Topic: Mass Disorder Plotting Case
Russian protest leader Sergei Udaltsov was charged with plotting mass disorder on Friday and could face up to 10 years behind bars if found guilty.© RIA Novosti. Andrey Stenin
MOSCOW, October 26 (Marc Bennetts, RIA Novosti)
Russian protest leader Sergei Udaltsov was charged with plotting mass disorder on Friday and could face up to 10 years behind bars if found guilty.
“If anyone expected me to flee abroad, they were mistaken,” Left Front leader Udaltsov, 35, said as he reported to investigators for questioning. “The Putin regime will be on trial,” he wrote later on Twitter.
Udaltsov, a fiery, shaven-headed leftist who has helped organize mass protests against President Vladimir Putin’s rule, was released on a pledge not to leave Moscow. His lawyer, Violetta Volkova, had said she expected her client to be taken into custody.
“The investigators are playing some kind of game,” Udaltsov tweeted on Friday.
Media reports had speculated that Udaltsov, who had not been seen in public all week, could try to leave Russia before Friday’s summons.
“Udaltsov was under close observation, but at one point the people trailing him vanished,” Left Front activist Alexei Sakhnin told journalists outside the HQ of the Investigation Committee. “We were given a clear signal. They expected him to flee to some civilized country and for us quit the political arena.”
The charges against Udaltsov stem from grainy footage aired by the pro-Kremlin NTV channel earlier this month. NTV said the clip showed Udaltsov and fellow Left Front members Leonid Razvozzhayev and Konstantin Lebedev meeting Georgian politician Givi Targamadze to discuss how to overthrow Putin. The documentary also alleged Udaltsov had considered bringing in Chechen fighters to assist with the plot.
Udaltsov says the footage is fake and that the documentary is part of a wave of oppression against protest leaders.
Both Lebedev and Razvozzhayev are in custody awaiting trial.
Razvozzhayev told human rights workers who visited him at a pre-trial detention facility in Moscow on Tuesday that he had confessed to the alleged plot and incriminated leading members of the anti-Putin protest movement after masked men seized him in the Ukrainian capital of Kiev.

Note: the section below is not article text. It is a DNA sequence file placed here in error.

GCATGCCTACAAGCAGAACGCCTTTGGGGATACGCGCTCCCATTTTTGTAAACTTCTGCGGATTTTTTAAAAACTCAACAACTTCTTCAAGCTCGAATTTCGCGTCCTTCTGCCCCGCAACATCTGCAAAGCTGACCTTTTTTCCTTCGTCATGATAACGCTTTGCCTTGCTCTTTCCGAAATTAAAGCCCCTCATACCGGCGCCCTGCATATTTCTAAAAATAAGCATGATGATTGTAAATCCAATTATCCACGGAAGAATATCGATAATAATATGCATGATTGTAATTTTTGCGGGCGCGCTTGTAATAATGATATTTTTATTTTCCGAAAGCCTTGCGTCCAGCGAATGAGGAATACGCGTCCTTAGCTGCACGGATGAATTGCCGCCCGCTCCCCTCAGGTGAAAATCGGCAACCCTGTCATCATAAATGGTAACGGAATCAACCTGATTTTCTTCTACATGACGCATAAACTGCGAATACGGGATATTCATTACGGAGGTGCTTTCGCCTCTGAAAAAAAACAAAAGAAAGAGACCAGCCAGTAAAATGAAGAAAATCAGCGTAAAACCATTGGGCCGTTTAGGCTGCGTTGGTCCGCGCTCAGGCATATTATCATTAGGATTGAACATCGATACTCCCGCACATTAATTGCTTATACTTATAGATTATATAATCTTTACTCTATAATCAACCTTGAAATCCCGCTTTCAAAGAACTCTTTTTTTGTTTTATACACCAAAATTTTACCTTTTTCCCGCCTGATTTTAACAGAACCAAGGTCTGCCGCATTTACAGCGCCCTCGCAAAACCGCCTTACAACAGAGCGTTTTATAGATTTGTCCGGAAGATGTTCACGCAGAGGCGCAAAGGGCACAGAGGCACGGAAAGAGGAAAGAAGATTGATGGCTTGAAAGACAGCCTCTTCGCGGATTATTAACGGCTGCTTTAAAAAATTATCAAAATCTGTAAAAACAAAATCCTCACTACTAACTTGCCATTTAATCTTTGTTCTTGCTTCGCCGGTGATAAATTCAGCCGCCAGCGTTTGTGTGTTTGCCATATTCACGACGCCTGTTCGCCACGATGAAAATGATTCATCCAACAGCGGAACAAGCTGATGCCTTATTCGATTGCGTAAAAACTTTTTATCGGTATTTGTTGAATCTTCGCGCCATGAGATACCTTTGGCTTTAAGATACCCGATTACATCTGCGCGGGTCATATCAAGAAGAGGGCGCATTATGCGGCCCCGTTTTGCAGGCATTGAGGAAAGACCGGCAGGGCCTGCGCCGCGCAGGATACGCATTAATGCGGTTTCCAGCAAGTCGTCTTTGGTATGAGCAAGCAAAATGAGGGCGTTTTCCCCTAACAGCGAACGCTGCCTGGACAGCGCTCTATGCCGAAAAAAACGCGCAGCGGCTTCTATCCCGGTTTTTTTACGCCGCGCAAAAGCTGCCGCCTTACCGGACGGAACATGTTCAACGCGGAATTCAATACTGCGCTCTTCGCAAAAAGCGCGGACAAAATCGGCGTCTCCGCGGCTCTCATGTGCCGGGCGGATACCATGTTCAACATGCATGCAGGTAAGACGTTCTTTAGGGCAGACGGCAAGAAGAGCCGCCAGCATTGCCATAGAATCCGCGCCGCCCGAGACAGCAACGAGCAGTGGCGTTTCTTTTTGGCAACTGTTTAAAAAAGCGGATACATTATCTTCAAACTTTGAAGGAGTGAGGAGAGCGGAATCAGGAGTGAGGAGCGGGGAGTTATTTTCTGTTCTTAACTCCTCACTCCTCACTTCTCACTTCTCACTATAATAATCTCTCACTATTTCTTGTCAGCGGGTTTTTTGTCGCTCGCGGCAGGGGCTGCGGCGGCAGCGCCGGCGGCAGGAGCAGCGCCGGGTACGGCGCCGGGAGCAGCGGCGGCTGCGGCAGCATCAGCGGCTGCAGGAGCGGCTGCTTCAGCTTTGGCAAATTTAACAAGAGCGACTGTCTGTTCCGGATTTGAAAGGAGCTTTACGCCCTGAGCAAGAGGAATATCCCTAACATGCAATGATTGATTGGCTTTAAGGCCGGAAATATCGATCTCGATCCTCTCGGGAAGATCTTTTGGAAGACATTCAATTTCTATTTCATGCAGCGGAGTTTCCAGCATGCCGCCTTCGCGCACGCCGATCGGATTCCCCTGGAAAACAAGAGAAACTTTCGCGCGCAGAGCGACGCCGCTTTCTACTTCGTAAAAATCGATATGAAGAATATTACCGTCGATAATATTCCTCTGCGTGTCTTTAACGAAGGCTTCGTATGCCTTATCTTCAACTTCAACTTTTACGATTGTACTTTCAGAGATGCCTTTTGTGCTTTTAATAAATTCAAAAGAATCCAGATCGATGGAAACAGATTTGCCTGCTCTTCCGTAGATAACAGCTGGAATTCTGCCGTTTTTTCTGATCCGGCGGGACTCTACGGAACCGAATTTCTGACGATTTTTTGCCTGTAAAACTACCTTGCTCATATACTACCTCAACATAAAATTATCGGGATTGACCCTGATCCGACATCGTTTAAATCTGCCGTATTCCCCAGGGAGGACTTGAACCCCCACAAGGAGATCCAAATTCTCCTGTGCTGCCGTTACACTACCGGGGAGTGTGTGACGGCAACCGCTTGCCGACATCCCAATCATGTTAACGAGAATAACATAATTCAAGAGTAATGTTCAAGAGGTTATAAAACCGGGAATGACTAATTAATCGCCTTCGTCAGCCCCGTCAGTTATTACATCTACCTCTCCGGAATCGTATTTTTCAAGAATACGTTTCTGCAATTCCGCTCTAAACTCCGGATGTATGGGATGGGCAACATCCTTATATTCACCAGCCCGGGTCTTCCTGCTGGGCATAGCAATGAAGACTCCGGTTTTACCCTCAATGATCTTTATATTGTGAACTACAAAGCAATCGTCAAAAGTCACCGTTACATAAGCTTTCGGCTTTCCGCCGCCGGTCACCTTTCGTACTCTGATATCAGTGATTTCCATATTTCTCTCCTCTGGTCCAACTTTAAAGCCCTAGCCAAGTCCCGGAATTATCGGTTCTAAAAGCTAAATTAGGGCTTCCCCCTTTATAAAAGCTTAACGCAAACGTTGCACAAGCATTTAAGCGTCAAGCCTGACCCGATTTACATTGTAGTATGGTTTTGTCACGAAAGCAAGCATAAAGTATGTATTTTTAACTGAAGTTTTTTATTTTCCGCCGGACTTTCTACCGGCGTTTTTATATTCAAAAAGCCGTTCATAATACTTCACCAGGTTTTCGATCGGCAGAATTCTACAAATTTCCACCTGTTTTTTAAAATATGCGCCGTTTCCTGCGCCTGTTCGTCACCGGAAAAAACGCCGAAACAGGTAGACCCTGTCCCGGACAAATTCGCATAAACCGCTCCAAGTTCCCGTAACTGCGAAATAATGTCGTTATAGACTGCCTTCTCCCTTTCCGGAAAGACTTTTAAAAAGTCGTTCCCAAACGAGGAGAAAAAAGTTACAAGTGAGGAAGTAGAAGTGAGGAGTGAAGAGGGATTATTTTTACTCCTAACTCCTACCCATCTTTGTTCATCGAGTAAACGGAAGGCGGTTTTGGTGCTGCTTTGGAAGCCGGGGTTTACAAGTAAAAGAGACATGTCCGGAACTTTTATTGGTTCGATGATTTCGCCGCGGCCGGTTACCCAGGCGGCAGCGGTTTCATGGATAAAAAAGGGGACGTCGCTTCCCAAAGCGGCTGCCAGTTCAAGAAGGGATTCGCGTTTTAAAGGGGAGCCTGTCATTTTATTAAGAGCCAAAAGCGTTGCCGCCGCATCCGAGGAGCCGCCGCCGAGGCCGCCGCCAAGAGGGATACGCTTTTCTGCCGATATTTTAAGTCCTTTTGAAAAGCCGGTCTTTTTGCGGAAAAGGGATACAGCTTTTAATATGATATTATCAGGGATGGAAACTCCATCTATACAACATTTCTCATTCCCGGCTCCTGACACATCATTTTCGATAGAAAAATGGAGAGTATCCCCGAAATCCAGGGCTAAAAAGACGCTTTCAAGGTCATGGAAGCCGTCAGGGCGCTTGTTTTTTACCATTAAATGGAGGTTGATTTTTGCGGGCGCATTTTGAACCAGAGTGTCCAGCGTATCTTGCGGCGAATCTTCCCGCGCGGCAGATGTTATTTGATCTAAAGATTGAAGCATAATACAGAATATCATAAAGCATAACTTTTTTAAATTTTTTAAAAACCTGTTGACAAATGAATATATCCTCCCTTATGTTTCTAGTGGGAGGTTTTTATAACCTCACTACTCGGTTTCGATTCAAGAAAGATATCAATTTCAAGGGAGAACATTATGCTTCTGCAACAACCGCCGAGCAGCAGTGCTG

Razvozzhayev said the men had snatched him on the street after he had stepped out of the local office of the United Nations High Commissioner for Refugees. He said they had threatened to kill him, and his children, if he did not sign a ten-page confession. His lawyer, who was allowed to visit him for the first time on Thursday, said he had now retracted his confession and would press charges.
“If Razvozzhayev or his supporters believe his repudiation of his testimony is a key issue in this criminal case, then I will have to disappoint them, we have plenty of other evidence,” Investigation Committee spokesman Vladimir Markin said on Friday.
US State Department spokeswoman Victoria Nuland told journalists on Thursday that the United States was “concerned about allegations that he [Razvozzhayev] was forced to confess, that he may have been subjected to torture.”
Russia hit out furiously at what it said was the “unfounded” and “hypocritical” US concern over the Razvozzhayev case.
“The United States has yet to fulfill the promises of the Obama administration,” Russia’s Foreign Ministry said in a statement on Thursday. “Not a single American soldier or member of the special forces guilty of the systematic torture of American citizens or foreign citizens in Iraq, Afghanistan, special CIA prisons or Guantanamo Bay has been punished.”
Putin’s spokesman declined to comment on the case on Wednesday.
“This is hardly the kind of thing the Kremlin can and should comment on,” spokesman Dmitry Peskov said. “This is a matter for investigation agencies, prosecutors, lawyers and human rights workers.”
A spokesperson for Ukraine’s Interior Ministry admitted that “foreign special services,” most likely Russian, had snatched Razvozzhayev. Ukraine's security services said on Friday it would look into the case.
“This is a serious test for society,” Russian human rights worker Lev Ponomaryov told RIA Novosti. “But today we have the internet and some kind of civil society, so I hope we will be able to resist and avoid a return to a totalitarian system.”
Russia’s newly-formed opposition council has pledged to take to the streets on Saturday and next week to protest what it called “the widespread persecution of dissidents.”
Some two dozen protesters gathered outside the headquarters of Russia’s Federal Security Service (FSB) on Thursday for a third straight day. There were no arrests, although police detained three protesters on Tuesday evening.
“It is impossible to stay silent in a country where they openly abduct and torture people,” said writer Viktor Shenderovich outside FSB HQ. “But, unfortunately, Russian society has degraded in recent years and we have no tradition of protest.”
The Kremlin’s Human Rights Council said this week it would comment on the case when its representatives were allowed to visit Razvozzhayev.
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